Feeling that you have lost control of your finances can be a scary and overwhelming concept. Many individuals find themselves feeling trapped and confused, uncertain as to the best course of action or next move forward.

If you have found yourself in this situation, bankruptcy can be the answer to your prayers. This can offer an opportunity to wipe the financial slate clean, have your debts cleared away, and start again with a new record. Individuals typically find themselves with two main options: Chapter 7 or Chapter 13 bankruptcy.

What Are the Types of Bankruptcy Available?

Massachusetts recognizes two primary forms of bankruptcy: Chapter 7 and Chapter 13. The former is often the preferred option for those with large amounts of debt, as it essentially offers the chance for everything to be wiped out. On the flip side, you will need to sell or liquidate most of your assets and use the results to pay your creditors.

Chapter 13 is known as ‘reorganization.’ It offers the individual a chance to set up a payment plan – usually around 3 to 5 years – after which any remaining debt is cancelled. Unlike Chapter 7, those filing can keep most of their assets.

What Happens If I Change My Mind?

Bankruptcy can seem like an intimidating concept, and it is only natural to get nervous. While Chapter 13 filings offer you some breathing space, you need to be totally sure before you file for Chapter 7 bankruptcy – there is no backing out.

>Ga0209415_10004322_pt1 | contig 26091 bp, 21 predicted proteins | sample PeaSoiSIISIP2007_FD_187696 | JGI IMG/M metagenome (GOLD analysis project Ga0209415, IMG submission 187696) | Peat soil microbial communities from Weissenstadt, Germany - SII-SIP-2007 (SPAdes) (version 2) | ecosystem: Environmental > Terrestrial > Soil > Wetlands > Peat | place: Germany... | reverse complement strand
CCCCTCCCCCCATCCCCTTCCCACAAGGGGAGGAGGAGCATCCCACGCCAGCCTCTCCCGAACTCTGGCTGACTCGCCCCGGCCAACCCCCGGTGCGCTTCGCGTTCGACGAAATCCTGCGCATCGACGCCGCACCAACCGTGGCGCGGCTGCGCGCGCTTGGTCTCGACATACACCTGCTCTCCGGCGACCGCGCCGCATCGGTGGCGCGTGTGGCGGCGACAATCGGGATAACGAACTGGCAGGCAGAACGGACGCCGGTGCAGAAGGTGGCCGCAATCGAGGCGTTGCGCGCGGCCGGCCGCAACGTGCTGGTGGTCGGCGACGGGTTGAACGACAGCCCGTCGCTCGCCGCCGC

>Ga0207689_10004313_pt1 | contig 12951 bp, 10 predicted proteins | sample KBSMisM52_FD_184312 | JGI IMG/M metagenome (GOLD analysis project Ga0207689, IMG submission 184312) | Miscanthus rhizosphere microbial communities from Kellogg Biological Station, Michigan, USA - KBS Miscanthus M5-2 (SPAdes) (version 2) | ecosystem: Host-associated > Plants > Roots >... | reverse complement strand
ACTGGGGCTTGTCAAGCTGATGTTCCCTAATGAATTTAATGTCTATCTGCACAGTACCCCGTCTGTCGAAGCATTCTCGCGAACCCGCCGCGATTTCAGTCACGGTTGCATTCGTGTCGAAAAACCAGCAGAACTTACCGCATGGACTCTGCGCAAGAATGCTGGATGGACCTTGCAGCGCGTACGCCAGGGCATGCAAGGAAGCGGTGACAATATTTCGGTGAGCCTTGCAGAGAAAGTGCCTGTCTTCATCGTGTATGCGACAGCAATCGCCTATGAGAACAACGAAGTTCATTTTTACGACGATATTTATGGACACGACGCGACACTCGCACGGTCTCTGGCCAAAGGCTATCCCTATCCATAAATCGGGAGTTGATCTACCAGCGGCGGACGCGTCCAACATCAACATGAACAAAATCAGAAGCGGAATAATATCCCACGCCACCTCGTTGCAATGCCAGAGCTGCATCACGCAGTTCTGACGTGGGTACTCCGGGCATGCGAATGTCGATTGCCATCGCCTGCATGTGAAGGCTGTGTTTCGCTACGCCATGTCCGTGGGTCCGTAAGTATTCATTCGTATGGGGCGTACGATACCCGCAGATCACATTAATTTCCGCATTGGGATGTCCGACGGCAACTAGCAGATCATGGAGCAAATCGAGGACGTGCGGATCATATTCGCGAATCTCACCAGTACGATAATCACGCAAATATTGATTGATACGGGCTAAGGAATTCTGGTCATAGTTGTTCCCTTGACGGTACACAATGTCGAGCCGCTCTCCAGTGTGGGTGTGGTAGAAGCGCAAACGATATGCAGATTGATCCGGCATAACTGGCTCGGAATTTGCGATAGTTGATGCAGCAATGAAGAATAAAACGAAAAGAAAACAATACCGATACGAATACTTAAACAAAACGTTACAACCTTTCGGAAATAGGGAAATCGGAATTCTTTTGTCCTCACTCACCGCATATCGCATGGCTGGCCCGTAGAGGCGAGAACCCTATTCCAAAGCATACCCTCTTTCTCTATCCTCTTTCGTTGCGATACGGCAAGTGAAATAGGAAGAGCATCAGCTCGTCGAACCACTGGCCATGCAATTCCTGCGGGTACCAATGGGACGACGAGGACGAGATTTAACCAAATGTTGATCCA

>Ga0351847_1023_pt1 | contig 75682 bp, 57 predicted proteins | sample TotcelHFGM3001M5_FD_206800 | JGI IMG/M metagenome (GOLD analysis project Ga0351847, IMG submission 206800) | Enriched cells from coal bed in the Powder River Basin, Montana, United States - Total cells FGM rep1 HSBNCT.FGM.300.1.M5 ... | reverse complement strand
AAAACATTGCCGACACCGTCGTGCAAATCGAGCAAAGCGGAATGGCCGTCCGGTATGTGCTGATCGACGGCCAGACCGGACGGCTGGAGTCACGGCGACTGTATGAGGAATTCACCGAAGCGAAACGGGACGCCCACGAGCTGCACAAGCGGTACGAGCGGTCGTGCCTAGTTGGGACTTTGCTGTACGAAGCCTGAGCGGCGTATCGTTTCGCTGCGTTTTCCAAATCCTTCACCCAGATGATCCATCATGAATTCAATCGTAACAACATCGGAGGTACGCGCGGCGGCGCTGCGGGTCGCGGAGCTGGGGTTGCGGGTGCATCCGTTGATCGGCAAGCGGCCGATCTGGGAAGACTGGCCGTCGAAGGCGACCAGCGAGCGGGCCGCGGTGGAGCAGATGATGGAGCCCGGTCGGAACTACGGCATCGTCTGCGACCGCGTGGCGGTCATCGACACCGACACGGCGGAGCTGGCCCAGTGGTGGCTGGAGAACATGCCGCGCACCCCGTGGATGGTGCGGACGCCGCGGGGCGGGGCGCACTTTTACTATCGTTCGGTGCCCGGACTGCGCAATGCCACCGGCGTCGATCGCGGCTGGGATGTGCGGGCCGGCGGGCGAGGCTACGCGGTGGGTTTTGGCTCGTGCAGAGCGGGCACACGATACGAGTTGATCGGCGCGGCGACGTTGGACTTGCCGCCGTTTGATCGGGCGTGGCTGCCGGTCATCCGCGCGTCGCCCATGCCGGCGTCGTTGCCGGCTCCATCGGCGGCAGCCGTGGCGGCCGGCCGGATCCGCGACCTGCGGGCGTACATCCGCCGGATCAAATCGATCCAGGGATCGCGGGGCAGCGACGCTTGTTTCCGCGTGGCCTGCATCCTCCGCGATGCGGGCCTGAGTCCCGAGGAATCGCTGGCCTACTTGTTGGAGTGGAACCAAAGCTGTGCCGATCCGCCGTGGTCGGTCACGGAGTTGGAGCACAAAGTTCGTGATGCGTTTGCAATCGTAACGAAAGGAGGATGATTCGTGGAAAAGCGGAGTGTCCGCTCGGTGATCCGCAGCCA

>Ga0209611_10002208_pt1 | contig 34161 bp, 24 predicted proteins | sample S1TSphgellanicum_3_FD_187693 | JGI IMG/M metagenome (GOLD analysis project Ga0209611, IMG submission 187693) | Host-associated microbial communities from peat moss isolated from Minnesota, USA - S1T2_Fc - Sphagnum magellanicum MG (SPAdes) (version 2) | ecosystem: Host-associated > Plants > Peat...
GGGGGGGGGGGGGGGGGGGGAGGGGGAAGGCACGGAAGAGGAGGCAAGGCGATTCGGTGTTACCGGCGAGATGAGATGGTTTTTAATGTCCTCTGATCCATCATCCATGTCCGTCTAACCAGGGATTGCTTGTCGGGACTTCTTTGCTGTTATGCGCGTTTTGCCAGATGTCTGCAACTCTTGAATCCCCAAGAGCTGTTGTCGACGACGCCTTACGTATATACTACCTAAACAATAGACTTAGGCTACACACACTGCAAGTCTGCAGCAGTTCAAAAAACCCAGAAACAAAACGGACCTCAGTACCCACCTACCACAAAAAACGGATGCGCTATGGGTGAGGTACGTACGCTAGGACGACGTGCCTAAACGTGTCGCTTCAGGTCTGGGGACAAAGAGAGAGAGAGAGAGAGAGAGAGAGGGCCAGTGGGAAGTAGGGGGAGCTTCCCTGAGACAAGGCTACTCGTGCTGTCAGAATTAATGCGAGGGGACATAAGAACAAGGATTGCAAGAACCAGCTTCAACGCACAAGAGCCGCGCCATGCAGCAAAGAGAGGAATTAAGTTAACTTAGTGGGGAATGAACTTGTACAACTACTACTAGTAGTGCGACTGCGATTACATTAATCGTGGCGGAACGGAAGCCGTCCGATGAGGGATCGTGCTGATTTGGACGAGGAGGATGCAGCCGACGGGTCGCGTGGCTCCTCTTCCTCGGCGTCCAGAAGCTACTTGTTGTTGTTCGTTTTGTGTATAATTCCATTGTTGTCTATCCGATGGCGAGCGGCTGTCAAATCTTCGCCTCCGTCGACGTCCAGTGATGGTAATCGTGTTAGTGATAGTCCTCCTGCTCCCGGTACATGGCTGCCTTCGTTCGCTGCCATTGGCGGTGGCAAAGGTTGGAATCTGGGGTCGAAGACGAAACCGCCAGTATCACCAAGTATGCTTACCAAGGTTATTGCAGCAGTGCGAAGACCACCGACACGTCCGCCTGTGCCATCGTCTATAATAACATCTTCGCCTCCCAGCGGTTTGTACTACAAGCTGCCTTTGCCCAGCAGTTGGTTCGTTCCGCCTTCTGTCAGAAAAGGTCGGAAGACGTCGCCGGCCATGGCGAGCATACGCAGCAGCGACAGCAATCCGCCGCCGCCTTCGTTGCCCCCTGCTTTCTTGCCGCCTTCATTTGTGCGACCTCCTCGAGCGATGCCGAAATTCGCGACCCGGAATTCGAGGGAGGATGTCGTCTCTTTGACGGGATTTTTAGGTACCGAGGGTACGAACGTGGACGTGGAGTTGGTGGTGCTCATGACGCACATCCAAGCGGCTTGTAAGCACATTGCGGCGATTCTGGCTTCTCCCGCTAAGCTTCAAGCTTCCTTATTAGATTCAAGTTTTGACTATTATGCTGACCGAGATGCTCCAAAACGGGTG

Once you have filed for Chapter 7, you have no legal right to dismiss the ruling voluntarily. Your claim will only be considered if one of the following applies:

  • You own nonexempt assets
  • Your dismissal will not prejudice your creditors
  • You have valid reasons
  • The policies and procedures in your jurisdiction permit a dismissal

You must be deemed to have ‘good cause’ to dismiss your case; it is not enough to suddenly realize that you will lose the property you had planned on keeping.

Will Your Dismissal Impact Your Creditors?

If your dismissal adversely impacts your creditors, you will not be permitted to proceed. As soon as you file, your assets automatically become the property of the bankruptcy estate and will be placed under the control of the appointed bankruptcy trustee. All non-exempt property will be sold to pay creditors. As long as the nonexempt property is present, a dismissal will negatively affect your creditors – they will not get the money that would be released in selling this property. In short, they will not be paid. This means that you will not be permitted to dismiss the filing unless you can show an alternate way to pay your creditors.

If you can provide proof that you can pay your creditors outside of bankruptcy, you may be permitted to dismiss the filing. Otherwise, the court will likely deny your claim.

What Happens If I Am Refused a Dismissal?

There are options available if you are denied your dismissal. You may have the opportunity to convert your case to a Chapter 13 bankruptcy as an alternative; this will usually be granted if you can show that you have a regular income and can afford the payment plan proposed. This allows you to keep assets and pay back a portion of the debt.